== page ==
Friday, January 28, 2005

When Sudafed is Outlawed, only Outlaws will take Sudafed

Joshua Claybourn at "In the Agora" pointed out this story today. It seems that there are a dozen senators (the story linked focuses on Evan Bayh) co-sponsoring a bill that would make certain over the counter cold and flu medicines more difficult to obtain. Under this law, any non-prescription medication that contains pseudoephedrine would be sold only at pharmacies, kept behind the counter, and would require proper ID to obtain. Customers would be required to sign for the medication, and would be limited in the amount they could purchase.

The purpose of this restrictive bill is to shut down meth labs. Pseudoephedrine is apparently a main ingredient in meth.

Bayh said the federal measure was modeled after an Oklahoma law, which authorities there say has helped drive down meth lab seizures more than 80 percent. Similar legislation is pending in the Indiana General Assembly.

. . .

Opponents, including pharmacy groups, argue such a law would create barriers for regular customers in need of cold medication and take pharmacists away from more important responsibilities.

Bayh, however, said he did not believe the extra monitoring of pseudoephedrine would be burdensome when compared the problems meth was causing in many communities.

"Your ordinary, law-abiding citizen isn't going to object," he said.

Geez, I hate that kind of reasoning.

"We're going to search all your homes. If you've got nothing to hide, you won't object."

"We're going to test you all for drug use. If you don't use drugs, why would you put up a fuss?"

And even if this bill fails at the national level, here in Wisconsin State Rep. Scott Suder (R-Abbotsford) is pushing for a similar law at the state level.

The northern lawmaker said he is working with leaders in the law enforcement community and drug abuse prevention experts to create a comprehensive legislative package that will help reduce the amount of over-the-counter medicines that can be purchased at one time.

Dear Legislators: When I or someone in my household has a cold, I want to be able to run to the nearest store -- perhaps the gas station on the corner -- to obtain the necessary meds. You would rather force me to drive many miles to the nearest 24-hour pharmacy, where I must sign papers to prove that I legitimately need these meds. And then you will only allow me to purchase a small amount, ensuring that I will have to make a return trip in a day or two. Perhaps you won't even let me purchase more than a small amount each week.

Perhaps we will simply stay home and die from the flu, and our surviving family members can sue the state for making common cold and flu medication more difficult to obtain.

Here in the Chippewa Valley we've recently had two rather shocking incidents related to meth use, which woke up a lot of people to the seriousness of the issue. But this solution is wrong-headed. Jacob Sullum at Reason has a reasoned response, noting that this kind of legislation has been shown to be ineffective.

Critics who object to the burden such restrictions impose on retailers and consumers note that meth cooks can buy pseudoephedrine pills in states with looser rules. Even national restrictions on retail purchases —an idea endorsed during the presidential campaign by John Edwards, who proposed a limit of two packages a day—would not have much of an impact on the illegal methamphetamine supply. According to the Drug Enforcement Administration, some 80 percent of illicit meth comes from large-scale Mexican traffickers, who tend to buy pseudoephedrine in bulk rather than a few packs at a time in pharmacies and grocery stores.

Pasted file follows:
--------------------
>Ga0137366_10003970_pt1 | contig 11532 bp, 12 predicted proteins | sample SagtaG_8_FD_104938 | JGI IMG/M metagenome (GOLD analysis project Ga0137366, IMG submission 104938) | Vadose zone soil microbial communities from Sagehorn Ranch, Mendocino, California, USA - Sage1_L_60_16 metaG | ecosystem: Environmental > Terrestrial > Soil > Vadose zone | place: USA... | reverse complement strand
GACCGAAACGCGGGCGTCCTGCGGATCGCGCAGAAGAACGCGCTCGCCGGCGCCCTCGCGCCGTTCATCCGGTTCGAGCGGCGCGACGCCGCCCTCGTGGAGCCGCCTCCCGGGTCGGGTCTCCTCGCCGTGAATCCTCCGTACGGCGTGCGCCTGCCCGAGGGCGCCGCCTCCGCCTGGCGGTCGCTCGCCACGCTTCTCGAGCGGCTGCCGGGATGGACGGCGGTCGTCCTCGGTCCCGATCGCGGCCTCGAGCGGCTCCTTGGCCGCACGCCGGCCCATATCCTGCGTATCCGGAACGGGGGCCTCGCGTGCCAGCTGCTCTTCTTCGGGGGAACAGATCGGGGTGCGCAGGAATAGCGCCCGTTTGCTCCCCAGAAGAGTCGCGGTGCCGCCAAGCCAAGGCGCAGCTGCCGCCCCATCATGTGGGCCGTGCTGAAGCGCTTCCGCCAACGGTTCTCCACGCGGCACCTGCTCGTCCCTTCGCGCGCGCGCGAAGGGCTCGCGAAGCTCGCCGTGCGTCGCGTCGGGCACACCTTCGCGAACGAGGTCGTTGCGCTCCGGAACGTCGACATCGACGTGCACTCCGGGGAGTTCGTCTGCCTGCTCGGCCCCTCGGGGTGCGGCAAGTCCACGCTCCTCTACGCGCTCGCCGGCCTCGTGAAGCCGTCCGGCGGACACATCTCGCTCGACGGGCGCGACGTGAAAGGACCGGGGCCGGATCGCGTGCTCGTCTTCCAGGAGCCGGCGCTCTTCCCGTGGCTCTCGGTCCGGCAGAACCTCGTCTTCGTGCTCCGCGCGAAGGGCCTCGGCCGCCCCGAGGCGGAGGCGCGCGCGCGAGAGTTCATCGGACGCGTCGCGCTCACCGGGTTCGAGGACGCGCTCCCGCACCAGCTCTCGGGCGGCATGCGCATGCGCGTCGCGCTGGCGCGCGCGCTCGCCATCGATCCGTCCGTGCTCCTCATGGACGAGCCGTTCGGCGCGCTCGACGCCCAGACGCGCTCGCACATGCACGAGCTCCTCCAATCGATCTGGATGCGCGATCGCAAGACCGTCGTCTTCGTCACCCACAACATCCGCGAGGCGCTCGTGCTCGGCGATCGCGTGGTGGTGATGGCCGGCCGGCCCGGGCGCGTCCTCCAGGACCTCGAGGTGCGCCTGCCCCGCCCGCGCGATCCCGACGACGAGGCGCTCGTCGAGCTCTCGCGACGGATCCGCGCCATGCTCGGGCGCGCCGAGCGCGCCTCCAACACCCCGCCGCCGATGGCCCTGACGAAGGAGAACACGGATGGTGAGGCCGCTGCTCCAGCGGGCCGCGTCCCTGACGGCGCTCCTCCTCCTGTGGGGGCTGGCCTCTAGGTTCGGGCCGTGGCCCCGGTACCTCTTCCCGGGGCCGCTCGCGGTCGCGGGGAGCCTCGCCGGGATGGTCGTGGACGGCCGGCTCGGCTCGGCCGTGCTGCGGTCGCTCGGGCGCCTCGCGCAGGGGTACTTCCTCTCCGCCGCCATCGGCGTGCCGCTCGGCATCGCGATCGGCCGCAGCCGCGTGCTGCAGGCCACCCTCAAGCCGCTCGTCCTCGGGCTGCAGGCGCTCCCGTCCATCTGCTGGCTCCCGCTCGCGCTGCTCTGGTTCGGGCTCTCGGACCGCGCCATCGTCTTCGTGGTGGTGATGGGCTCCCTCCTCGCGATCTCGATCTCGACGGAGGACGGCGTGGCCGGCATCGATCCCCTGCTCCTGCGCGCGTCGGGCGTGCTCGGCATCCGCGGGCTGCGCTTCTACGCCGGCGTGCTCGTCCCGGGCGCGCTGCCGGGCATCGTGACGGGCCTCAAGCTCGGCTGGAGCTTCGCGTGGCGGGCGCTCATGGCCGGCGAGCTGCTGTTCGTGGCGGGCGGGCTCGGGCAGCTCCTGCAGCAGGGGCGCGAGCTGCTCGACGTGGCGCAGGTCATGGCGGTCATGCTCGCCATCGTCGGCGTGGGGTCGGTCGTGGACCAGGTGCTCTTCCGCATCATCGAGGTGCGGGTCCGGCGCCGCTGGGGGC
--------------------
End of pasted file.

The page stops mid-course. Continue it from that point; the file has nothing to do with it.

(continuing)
In October, just after Oregon Gov. Ted Kulongoski proposed retail-level restrictions on pseudoephedrine, The Oregonian ran a five-part series arguing that tracking sales by foreign manufacturers of the chemical is the only way to seriously curtail the methamphetamine trade. The newspaper cited brief declines in methamphetamine purity that followed previous attempts to block access to precursors. Such effects are short-lived, it said, because traffickers find new sources or shift to alternative production methods. After the precursor phenyl-2-propanone was restricted in 1980, traffickers switched to ephedrine; when large quantities of ephedrine became harder to come by in the late ’90s, they switched to pseudoephedrine.

The Oregonian did not explore the possibility that this pattern will continue if the U.S. government somehow manages to prevent traffickers from buying pseudoephedrine. In addition to the methods involving ephedrine, pseudoephedrine, and phenyl-2-propanone (which itself can be synthesized in a variety of ways), methamphetamine can be made, for example, with methylamine and the amino acid phenylalanine. “There is no doubt that control of precursors will lead to new or old variant syntheses,” says City University of New York pharmacologist John P. Morgan. “If the curtailment of [pseudoephedrine] works, such success will be temporary. Another method of manufacture or other supply will be found.”

(Are we sure there isn't some pharmacists lobbying group pushing for sole control of cold and flu meds in order to boost revenue?)


At 11:56 AM, Blogger Mark Sides said...

Typical regulatory state thinking: Punish the innocent to try to get at the guilty. In some ways, creeping over-regulation is scarier than Nazi or Communist overthrows. At least there, you know where the enemy is and when the enemy is acting. Here, it sneaks up on you until you're so covered in regulation that you don't know which way to turn.

See you (virtually) February 1!

At 1:36 PM, Anonymous Anonymous said...

Man, I agree. Sounds like it could be a clause in the Patriot Act.


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